Some of Reilly's suggested sites are on park land that would allow the Children's Museum, currently located at Navy Pier, to qualify for an annual, $1 million public subsidy through the Museums in the Park program. Other sites are located on private land, but accessible to public transportation and parking.

Last fall, Reilly set the stage for a political confrontation with Daley when he declared his opposition to building a new Children's Museum in Grant Park on grounds that the park should remain "forever open, free and clear," as Montgomery Ward once put it. [From Residents want hearings on museum plan :: CHICAGO SUN-TIMES :: Metro & Tri-State]

As I've written before, Alderman Reilly has my full support in this matter. There is no reason the only location the Chicago Children's Museum can relocate to is Grant Park, no reason at all. Furthermore, I don't think the CCM should benefit from tax payer subsidy, unless they change their admission policies. After all, this is a private museum, even if it does have a mission that parents might like. A reviewer from Waukegan wrote at Yelp in 2006:

I took my daughter to this museum on Saturday with a group of other mothers and children. The other children had more fun than she did, maybe because they were younger than her, not real sure. She wasn't too interested in much except the Big Backyard Room (I think that was the name of it it, it's on the 3rd floor). Otherwise, I think this place is more enjoyable for kids younger than 5...or maybe up to 5. After 6, I didn't really see any interest. The bigger kids just seemed to be running around and messing things up, as opposed to really paying attention to any of the attractions. There were a lot of children there in costumes, there was some face painting, and there was some type of live show going on right out the in the atrium part (in front of the McDonald's). I don't know that I would take her back unless she specifically asked me too.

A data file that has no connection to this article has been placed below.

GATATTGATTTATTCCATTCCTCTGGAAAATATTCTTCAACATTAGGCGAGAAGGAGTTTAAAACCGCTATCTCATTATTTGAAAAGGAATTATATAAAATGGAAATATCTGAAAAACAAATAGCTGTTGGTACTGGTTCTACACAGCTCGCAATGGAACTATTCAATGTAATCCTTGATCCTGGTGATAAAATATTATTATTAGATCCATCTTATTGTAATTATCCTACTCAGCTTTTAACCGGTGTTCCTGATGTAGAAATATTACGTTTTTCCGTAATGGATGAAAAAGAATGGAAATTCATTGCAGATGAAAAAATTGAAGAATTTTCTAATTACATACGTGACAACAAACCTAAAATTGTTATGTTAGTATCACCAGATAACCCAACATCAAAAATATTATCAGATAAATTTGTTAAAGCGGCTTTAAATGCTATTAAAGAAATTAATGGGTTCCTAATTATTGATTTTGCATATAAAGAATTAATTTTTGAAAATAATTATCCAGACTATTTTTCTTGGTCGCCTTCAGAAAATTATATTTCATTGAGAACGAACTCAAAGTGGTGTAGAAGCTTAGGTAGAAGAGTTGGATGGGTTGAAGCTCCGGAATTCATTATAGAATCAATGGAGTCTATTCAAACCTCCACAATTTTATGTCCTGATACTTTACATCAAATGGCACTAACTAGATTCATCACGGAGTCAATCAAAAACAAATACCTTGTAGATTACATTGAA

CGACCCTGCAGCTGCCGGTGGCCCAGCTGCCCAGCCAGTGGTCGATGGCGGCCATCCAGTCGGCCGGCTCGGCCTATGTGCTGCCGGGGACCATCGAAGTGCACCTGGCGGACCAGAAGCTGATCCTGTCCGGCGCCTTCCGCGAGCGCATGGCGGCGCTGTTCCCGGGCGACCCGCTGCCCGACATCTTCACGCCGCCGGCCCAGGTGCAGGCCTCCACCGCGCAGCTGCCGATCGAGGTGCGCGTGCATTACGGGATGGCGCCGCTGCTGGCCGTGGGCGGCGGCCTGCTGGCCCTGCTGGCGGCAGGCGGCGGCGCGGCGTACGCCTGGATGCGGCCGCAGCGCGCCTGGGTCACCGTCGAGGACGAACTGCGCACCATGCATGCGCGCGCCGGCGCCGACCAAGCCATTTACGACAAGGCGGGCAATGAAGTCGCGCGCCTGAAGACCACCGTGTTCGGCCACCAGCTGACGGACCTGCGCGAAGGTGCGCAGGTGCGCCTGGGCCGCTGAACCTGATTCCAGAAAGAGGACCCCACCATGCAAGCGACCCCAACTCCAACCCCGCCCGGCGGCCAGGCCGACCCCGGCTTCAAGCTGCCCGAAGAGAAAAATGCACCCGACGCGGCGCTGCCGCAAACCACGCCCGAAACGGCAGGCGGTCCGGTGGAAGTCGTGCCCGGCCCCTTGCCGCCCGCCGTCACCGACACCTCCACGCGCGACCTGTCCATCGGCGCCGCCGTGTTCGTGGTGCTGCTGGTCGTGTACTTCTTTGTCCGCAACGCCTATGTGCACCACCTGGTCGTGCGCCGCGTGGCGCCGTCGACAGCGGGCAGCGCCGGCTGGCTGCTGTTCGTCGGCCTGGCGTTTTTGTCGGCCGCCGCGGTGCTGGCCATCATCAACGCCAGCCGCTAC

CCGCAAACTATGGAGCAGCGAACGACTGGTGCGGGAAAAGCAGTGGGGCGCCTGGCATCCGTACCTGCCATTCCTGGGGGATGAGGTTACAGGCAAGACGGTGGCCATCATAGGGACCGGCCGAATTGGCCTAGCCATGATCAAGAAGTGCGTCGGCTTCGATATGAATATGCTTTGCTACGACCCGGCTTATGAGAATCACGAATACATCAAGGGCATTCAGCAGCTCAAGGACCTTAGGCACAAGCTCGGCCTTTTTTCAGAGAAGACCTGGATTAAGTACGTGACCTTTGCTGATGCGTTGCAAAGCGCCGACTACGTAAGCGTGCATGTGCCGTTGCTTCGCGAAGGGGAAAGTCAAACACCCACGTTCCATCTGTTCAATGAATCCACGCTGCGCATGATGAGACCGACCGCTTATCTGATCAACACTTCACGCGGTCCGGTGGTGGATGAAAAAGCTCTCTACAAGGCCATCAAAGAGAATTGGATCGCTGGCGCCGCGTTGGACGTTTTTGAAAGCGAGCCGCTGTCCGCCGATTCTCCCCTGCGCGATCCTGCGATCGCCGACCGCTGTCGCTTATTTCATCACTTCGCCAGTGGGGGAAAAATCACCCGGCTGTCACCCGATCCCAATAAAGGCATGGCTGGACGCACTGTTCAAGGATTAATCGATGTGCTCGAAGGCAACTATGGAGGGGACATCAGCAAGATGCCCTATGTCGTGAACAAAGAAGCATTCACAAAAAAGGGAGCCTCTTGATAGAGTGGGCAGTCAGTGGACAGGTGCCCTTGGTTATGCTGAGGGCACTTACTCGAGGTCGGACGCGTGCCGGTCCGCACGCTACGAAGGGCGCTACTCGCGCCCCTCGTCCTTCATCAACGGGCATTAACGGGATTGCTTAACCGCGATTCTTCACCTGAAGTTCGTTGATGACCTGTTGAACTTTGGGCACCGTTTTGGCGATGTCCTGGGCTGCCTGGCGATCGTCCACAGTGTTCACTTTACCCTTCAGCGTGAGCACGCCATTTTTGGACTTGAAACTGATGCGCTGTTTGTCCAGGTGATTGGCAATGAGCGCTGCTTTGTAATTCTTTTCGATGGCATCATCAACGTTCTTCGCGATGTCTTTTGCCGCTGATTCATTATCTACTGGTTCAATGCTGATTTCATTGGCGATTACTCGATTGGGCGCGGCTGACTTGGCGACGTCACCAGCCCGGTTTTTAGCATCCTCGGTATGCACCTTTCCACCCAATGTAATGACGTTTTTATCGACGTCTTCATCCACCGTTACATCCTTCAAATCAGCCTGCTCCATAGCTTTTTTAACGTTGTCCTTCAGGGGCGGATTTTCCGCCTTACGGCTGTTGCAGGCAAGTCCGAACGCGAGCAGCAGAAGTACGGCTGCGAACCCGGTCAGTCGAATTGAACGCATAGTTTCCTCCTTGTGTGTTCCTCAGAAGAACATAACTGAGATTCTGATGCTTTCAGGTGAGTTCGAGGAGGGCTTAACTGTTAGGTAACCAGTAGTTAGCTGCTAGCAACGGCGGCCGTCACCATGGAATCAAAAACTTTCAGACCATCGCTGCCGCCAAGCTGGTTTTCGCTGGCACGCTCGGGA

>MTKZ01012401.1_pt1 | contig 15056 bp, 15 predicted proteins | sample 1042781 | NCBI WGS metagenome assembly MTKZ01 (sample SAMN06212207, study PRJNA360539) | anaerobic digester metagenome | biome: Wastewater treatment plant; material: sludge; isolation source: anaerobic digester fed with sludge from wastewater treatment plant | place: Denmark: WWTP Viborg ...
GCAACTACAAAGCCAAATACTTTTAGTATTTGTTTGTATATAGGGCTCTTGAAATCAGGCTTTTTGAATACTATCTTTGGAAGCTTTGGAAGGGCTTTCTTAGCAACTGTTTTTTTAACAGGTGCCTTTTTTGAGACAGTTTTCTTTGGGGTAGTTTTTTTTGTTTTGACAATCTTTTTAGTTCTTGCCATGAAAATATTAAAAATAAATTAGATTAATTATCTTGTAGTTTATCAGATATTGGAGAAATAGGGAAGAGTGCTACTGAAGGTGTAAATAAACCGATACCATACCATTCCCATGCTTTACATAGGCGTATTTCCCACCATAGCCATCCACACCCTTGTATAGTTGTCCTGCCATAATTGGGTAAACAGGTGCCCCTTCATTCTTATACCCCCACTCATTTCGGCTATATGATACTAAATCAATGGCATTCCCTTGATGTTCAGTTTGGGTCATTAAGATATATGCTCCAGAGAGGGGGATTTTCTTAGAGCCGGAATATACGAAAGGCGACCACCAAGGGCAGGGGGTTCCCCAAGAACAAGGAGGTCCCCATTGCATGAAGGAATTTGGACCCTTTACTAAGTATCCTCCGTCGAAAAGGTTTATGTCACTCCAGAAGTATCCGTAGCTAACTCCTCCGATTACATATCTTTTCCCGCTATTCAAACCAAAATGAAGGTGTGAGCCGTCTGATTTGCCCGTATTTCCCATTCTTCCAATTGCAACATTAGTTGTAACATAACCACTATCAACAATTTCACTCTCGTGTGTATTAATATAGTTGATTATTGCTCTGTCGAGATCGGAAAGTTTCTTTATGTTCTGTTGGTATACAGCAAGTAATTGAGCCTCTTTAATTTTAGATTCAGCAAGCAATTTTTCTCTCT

but most parents seem to enjoy the museum.

Hill & Knowlton is most famous for being a tobacco industry shill, but they've had other successes, depending upon your political views that is. They merit at least seven pages of text in

Weapons of Mass Deception
, all of which is only relevant if you believe corporate cultures are important. In other words, if a PR firm is judged by the quality of its previous work, than Hill & Knowlton is an enemy of the people.

I wonder if the Chicago Children's Museum board miscalculated, and thought a freshman Alderman would be an easier mark to manipulate than the somewhat unpredictable Burt Natarus. Even though Alderman Natarus was a friend to the developers (a good, good friend), he still had a sense of history, and drama, and might not have rolled over so easily either.

If you happen to see any suspiciously worded support letters for the Chicago Children's Museum's relocation, please pass 'em along my way.

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This page contains a single entry by Seth A. published on March 25, 2008 8:02 PM.